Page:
The Emergence of Language

The Emergence of Language

The Emergence of Language

The Emergence of Language


For nearly four centuries, our understanding of human development has been controlled by the debate between nativism and empiricism. Nowhere has the contrast between these apparent alternatives been sharper than in the study of language acquisition. However, as more is learned about the details of language learning, it is found that neither nativism nor empiricism provides guidance about the ways in which complexity arises from the interaction of simpler developmental forces. For example, the child's first guesses about word meanings arise from the interplay between parental guidance, the child's perceptual preferences, and neuronal support for information storage and retrieval. As soon as the shape of the child's lexicon emerges from these more basic forces, an exploration of "emergentism" as a new alternative to nativism and empiricism is ready to begin.

This book presents a series of emergentist accounts of language acquisition. Each case shows how a few simple, basic processes give rise to new levels of language complexity. The aspects of language examined here include auditory representations, phonological and articulatory processes, lexical semantics, ambiguity processing, grammaticality judgment, and sentence comprehension. The approaches that are invoked to account formally for emergent patterns include neural network theory, dynamic systems, linguistic functionalism, construction grammar, optimality theory, and statistically-driven learning. The excitement of this work lies both in the discovery of new emergent patterns and in the integration of theoretical frameworks that can formalize the theory of emergentism.


If you spend time watching the checkout lines at a supermarket, you will find that the number of people queued up in each line stays roughly the same. There are rarely six people in one line and two in the next. There is no socially articulated rule governing this pattern. Instead, the uniformity of this simple social "structure" emerges from other basic facts about the goals and behavior of shoppers and supermarket managers.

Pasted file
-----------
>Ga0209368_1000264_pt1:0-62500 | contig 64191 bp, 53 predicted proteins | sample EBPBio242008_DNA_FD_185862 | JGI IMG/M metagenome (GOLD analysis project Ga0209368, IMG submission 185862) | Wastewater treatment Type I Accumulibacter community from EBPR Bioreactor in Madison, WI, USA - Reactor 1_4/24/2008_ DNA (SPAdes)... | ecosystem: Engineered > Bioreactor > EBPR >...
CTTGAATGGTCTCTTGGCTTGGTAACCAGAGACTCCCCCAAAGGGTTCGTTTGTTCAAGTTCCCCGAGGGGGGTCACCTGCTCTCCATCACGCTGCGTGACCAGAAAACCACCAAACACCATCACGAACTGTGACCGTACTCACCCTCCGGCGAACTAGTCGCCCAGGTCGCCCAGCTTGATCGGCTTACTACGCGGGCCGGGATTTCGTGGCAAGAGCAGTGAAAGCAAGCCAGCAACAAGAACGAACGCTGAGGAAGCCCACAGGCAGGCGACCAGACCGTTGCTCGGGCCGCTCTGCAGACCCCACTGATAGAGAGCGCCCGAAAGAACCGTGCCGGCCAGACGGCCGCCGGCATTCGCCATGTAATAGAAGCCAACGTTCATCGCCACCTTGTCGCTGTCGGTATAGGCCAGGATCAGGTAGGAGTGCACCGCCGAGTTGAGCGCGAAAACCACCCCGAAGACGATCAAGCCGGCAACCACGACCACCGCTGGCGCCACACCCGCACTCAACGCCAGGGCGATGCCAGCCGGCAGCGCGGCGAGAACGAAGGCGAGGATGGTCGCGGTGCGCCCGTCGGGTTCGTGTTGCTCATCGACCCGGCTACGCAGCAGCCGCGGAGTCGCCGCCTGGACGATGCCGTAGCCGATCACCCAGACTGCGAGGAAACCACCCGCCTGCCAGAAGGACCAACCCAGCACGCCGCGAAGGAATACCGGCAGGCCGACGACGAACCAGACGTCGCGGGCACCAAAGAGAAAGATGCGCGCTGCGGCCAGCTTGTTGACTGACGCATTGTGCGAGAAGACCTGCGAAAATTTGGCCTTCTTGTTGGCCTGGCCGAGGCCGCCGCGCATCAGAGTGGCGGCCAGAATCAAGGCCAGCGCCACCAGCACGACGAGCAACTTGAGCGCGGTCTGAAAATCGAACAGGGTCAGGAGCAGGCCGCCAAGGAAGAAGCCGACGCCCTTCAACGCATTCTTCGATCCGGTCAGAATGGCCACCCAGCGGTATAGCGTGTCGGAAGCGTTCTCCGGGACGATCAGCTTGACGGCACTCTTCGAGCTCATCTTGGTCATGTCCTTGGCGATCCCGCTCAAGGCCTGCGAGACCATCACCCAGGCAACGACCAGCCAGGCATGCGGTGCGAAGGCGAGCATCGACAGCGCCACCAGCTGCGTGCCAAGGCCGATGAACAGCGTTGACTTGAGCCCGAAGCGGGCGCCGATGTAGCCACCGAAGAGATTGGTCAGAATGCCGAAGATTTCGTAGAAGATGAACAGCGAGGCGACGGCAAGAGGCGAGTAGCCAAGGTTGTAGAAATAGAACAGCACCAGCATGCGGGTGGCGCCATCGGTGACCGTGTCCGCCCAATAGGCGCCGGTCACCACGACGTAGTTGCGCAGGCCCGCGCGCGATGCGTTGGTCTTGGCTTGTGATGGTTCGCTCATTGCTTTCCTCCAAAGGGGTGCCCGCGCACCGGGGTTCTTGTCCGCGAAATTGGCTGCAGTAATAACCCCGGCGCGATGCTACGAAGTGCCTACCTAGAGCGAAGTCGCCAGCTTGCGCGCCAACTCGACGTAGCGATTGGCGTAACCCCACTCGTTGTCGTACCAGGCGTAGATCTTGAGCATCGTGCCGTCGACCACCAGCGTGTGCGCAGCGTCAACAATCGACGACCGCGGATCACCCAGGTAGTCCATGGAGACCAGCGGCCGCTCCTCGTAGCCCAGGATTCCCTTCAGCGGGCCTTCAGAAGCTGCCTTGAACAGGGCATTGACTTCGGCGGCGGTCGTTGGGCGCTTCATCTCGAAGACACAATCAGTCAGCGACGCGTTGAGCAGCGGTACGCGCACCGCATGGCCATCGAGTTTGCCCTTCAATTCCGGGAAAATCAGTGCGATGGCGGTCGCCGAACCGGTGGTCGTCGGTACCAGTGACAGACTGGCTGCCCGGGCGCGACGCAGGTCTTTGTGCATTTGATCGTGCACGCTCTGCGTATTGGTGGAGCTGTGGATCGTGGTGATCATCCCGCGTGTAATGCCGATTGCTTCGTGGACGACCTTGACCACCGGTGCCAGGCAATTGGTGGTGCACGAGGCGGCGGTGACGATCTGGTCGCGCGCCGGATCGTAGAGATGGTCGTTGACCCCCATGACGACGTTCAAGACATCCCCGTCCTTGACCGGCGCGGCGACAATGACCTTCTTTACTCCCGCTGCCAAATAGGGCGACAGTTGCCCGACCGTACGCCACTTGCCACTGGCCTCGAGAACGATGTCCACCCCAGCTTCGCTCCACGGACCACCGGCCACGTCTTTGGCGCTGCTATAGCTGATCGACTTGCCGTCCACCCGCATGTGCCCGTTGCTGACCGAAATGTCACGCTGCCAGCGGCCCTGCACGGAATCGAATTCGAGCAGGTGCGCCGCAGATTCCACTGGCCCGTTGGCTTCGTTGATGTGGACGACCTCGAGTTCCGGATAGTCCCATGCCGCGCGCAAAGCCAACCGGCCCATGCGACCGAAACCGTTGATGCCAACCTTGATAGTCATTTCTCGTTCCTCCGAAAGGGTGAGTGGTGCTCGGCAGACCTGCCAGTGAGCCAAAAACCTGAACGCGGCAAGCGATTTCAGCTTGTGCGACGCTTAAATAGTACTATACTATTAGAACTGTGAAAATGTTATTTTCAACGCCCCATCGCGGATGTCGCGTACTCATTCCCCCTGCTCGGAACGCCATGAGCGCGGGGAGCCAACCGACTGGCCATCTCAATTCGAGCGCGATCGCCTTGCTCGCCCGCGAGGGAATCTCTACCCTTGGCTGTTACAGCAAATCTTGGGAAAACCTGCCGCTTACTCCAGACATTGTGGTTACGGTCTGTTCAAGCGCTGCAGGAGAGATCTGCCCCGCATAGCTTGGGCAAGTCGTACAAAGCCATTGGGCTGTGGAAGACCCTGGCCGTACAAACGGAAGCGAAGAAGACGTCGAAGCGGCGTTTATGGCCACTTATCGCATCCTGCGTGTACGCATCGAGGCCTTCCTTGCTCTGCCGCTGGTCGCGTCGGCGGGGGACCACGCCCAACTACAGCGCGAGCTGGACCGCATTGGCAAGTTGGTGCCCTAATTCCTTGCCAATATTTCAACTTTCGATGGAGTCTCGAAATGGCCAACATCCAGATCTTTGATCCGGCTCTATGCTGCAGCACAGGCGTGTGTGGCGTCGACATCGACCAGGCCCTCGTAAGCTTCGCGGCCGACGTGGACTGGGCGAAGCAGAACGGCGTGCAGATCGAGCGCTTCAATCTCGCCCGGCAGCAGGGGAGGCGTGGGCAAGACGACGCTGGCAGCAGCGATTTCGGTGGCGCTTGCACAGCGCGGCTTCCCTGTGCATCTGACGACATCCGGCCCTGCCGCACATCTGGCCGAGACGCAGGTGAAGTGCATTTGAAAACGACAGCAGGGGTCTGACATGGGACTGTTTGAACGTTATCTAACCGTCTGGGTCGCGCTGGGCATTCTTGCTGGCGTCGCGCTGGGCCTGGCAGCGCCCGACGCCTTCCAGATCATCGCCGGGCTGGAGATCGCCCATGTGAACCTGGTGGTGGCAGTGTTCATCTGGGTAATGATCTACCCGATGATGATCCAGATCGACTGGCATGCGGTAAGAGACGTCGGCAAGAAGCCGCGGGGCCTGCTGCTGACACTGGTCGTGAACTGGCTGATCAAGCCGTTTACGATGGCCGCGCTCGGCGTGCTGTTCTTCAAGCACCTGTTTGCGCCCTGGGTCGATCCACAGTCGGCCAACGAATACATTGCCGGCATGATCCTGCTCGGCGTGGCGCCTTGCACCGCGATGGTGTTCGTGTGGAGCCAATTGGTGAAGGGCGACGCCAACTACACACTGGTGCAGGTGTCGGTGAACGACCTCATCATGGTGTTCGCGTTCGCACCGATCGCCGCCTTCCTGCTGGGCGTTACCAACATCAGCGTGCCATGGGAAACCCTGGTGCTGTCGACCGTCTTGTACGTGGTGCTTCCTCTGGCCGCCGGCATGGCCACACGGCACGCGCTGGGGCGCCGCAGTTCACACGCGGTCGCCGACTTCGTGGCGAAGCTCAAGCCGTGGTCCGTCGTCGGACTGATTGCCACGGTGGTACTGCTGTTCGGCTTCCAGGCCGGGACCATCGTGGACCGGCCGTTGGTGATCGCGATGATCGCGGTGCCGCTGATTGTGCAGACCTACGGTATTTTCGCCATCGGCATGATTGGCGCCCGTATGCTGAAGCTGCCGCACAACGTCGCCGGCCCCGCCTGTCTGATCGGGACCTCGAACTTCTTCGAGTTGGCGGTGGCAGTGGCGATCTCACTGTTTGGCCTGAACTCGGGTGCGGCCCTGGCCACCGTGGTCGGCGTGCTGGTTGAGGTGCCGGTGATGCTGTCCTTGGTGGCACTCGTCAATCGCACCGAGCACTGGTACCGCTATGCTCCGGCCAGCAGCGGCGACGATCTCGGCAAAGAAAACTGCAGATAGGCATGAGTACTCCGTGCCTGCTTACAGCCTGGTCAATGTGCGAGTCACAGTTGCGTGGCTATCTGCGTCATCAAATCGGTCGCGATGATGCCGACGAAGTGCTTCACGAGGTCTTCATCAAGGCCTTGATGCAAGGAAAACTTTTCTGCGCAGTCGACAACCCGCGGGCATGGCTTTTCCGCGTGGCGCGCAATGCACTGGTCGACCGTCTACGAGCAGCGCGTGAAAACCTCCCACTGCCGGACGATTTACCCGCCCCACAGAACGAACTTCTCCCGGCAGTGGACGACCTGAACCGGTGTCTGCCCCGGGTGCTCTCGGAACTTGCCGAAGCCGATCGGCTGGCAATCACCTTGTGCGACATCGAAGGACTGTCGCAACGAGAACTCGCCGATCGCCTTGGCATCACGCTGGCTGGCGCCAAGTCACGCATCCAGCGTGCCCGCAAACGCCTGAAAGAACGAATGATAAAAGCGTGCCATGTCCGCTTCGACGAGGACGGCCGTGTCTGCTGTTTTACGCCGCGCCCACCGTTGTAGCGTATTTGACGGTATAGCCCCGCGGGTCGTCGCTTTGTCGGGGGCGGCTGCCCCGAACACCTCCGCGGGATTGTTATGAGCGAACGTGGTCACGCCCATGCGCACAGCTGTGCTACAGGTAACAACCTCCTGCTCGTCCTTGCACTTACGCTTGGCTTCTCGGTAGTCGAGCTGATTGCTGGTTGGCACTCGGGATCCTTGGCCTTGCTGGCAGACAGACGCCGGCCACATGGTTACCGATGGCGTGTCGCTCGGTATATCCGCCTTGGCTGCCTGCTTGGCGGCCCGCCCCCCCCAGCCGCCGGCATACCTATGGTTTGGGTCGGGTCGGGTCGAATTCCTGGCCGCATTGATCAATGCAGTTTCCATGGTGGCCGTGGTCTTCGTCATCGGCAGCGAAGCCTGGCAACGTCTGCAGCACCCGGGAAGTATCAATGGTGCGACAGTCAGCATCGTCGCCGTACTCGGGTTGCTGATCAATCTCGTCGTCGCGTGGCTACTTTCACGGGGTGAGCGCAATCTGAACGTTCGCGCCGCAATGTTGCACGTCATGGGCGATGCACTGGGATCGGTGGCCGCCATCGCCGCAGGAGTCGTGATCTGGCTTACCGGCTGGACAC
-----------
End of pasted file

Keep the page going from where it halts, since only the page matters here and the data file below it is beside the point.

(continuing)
Honeybees are certainly no smarter than shoppers. However, working together, bees are able to construct an even more complex structure. When a bee returns to the hive after collecting pollen, she deposits a drop of wax- coated honey. Each of these honey balls is round and approximately the same size. As these balls get packed together, they take on the familiar hexagonal shape that we see in the honeycomb. There is no gene in the bee that codes for hexagonality in the honeycomb, nor is there any overt communication regarding the shaping of the cells of the honeycomb. Rather, this form is an emergent consequence of the application of packing rules to a collection of honey balls of roughly uniform size.

Nature abounds with examples of emergence. The outlines of beaches emerge from interactions between geology and ocean currents. The shapes of crystals emerge from the ways in which atoms can pack into sheets. Weather patterns like the Jet Stream or El Niño emerge from interactions between the rotation of the earth, solar radiation, and the shapes of the ocean bodies. Biological patterns emerge in very similar ways. For example, the shapes of the stripes on a tiger are controlled by the timing of the expression of a pair of competing genes expressing color as they operate across the developing tiger embryo. No single gene directly controls these patterns. Rather, the stripes emerge from the interactions of the genes on the physical surface of the embryo. The shape of the brain is very much the same. For example, Miller, Keller, and Stryker have shown that the ocular . . .

Search by... Author
Show... All Results Primary Sources Peer-reviewed


An unknown error has occurred. Please click the button below to reload the page. If the problem persists, please try again in a little while.